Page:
Expanded college playoffs can reward more players for choosing not to opt out

Expanded college playoffs can reward more players for choosing not to opt out

Turning more bowls into playoff games would give more players a worthy reward for risking millions in potential future earnings to participate in the postseason.

Players opting out of bowl games became the underlying theme of New Year’s Day in college football, which was a shame because the games themselves were entertaining – even with some missing All-Americans.

Oklahoma State’s Fiesta Bowl comeback against Notre Dame was thrilling. The Rose Bowl between Ohio State and Utah was epic. Still, it was hard to watch them without wondering how much better it would if these teams were playing with a chance to win a national championship.

While Friday’s Orange and Cotton bowl blowouts could lead some to suggest that a four-team playoff is more than enough to determine the best team in the country, that’s not the point of expansion.

The 12-team playoff proposal that conference commissioners will try to push across the goal line next weekend Indianapolis – a day before Alabama and Georgia meet for the national title on Jan. 10 – is designed to create more high-stakes postseason games that will get players, coaches and fans more invested in their outcomes.

In the eight-year history of the College Football Playoff, no prominent player has ever opted out of a semifinal.

That fact eluded ESPN’s Kirk Herbstreit when he started a daylong take-fest on Twitter with an oh-these-kids-today rant on “College GameDay.”

“I just don’t understand if you don’t make it to the playoff, how is it ‘meaningless’ to play football,” Herbstreit said Saturday. “Isn’t that what we do as football players, is we compete? I don’t know that expanding it is changing anything. I really don’t.”

He added: “I think this era of player just doesn’t love football.”

It was a tone-deaf statement by Herbstreit, insisting a new generation hold the same sentimentality for traditions that he has – even though those traditions have been watered down for years by the adults who run college football.

The enterprise has become a millionaire-making business for coaches, administrators and celebrity commentators, but the players are held to different standards.

A coach bolts to a new school for a $100 million deal, but the players are expected to stick it out to the end for love of the game and loyalty to teammates.

As expected, social media scorched Herbstreit, the former Ohio State quarterback who has become the most-high profile member of college football media. He eventually walked back his comments, conceding he painted with too broad a brush.

Notre Dame star safety Kyle Hamilton, a likely first-round NFL draft pick who decided not to play in the Fiesta Bowl, posed this question on Twitter:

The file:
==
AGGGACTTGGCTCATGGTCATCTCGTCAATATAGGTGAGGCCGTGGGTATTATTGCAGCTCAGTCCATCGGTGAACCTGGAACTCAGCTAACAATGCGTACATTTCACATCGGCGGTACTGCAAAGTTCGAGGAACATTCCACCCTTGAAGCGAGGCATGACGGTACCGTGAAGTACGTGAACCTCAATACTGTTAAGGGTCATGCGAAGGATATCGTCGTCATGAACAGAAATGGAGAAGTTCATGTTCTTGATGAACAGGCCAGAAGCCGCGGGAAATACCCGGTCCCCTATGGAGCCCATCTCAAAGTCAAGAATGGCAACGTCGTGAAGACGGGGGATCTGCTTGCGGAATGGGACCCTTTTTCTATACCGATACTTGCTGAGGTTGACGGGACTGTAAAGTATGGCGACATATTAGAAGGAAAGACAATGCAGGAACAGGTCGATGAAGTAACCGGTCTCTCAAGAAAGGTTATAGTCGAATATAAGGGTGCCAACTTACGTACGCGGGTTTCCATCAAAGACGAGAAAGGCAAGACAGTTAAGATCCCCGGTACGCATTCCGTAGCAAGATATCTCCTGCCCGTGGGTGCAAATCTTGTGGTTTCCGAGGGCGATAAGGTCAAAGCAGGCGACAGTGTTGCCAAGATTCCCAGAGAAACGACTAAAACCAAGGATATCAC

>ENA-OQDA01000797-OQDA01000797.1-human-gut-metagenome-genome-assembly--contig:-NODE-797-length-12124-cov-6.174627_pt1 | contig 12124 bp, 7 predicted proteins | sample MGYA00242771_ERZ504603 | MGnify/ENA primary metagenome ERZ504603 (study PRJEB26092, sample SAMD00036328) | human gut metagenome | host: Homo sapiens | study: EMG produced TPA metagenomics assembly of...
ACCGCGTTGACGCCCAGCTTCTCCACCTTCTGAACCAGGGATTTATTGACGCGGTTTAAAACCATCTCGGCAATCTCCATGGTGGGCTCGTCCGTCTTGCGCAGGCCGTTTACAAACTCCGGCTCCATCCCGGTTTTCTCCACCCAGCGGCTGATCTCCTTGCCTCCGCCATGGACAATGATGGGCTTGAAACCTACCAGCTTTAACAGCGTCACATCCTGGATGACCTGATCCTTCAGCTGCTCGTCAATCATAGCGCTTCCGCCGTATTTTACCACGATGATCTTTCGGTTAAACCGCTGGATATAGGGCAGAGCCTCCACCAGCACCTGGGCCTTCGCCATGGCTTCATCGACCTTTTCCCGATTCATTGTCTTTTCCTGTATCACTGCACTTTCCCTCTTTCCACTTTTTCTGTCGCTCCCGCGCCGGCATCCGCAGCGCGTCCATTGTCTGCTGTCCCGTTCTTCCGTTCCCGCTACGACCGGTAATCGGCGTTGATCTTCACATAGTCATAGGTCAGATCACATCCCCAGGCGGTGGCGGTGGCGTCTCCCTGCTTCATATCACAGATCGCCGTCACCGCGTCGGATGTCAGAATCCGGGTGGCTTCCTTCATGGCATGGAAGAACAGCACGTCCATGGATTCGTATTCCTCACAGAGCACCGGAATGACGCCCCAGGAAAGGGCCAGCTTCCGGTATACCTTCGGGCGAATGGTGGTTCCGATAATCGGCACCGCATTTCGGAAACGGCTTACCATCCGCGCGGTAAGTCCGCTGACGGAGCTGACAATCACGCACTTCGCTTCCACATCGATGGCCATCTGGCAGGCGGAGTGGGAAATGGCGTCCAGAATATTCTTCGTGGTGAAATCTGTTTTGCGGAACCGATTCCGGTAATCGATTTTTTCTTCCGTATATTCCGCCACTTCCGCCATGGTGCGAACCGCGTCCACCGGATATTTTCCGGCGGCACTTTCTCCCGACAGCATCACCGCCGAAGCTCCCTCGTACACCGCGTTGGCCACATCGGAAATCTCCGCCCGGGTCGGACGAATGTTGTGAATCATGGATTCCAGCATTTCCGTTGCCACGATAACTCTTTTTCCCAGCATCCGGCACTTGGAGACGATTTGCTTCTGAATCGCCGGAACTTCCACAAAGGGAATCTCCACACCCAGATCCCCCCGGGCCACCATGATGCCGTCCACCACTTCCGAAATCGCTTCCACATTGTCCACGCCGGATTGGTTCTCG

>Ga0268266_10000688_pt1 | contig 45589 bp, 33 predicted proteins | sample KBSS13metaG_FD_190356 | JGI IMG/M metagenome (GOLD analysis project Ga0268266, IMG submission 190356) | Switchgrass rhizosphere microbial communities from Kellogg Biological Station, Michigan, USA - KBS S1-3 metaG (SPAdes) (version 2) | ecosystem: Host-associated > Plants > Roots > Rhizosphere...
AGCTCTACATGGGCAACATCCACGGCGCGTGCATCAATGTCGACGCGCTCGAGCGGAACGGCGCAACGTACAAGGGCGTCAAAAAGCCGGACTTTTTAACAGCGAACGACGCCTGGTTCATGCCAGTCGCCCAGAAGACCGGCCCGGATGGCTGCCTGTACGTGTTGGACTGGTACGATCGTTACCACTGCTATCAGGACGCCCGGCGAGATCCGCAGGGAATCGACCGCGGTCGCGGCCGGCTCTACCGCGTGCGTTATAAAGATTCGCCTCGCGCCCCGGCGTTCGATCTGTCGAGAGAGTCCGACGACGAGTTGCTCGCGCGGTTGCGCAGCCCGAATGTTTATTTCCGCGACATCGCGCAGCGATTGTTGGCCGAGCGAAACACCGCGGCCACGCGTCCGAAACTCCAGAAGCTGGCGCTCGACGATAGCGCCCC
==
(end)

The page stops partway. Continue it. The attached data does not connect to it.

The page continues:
“Another sports broadcast offers you the opportunity to make ‘X’ amount of dollars that would help you and your family in ways you couldn’t in the past, but there’s a possibility that you don’t get the job if you film another College Gameday. What would you do?” Hamilton tweeted.

There is more nuance to it, but that broadly sums up the decision these players face.

An injury in a bowl game, even one that isn’t career-threatening, can complicate the next fourth months of evaluation and drastically change the trajectory of a player’s professional career.

The risk/reward calculation for unpaid college players understandably leads many to pass on one last moment of collegiate glory.

Plenty of players still choose to play.

The most prominent of those on New Year’s Day was Mississippi quarterback Matt Corral, a potential first-round pick who decided to suit up for the Sugar Bowl against Big 12 champion Baylor. The Rebels and Bears are two more teams that would have been in a 12-team field if that system was in place.

Corral deciding to play was understandably the story of the game and ESPN’s broadcast crew of Joe Tessitore and Greg McElroy gushed with praise for the junior – who was then injured in the first quarter.

Corral watched the second half from the sideline on crutches, rooting on his teammates and encouraging his replacement in Baylor’s 21-7 victory.

Corral’s actions were admirable and it was relieving to hear from Coach Lane Kiffin after the game that X-rays on the quarterback’s ankle showed no broken bones.

But at some point, praising Corral and others who choose to play turns into scolding those who don’t.

“He’s doing it the right way,” Tessitore said about Corral. “He cares about it the right way.”

So others are going about it the wrong way?

Expanding the playoff doesn’t end opt-outs. There would still be far more bowls than playoff games. Ideally, playoff expansion will be part of reimagining the entire postseason, and maybe even regular season in college football.

How about bowls to start the season?

Players still love to play, but more and more they want stakes beyond pride and tradition attached to put their futures at risk.

So give more of them a chance to play for a national title as the reward.

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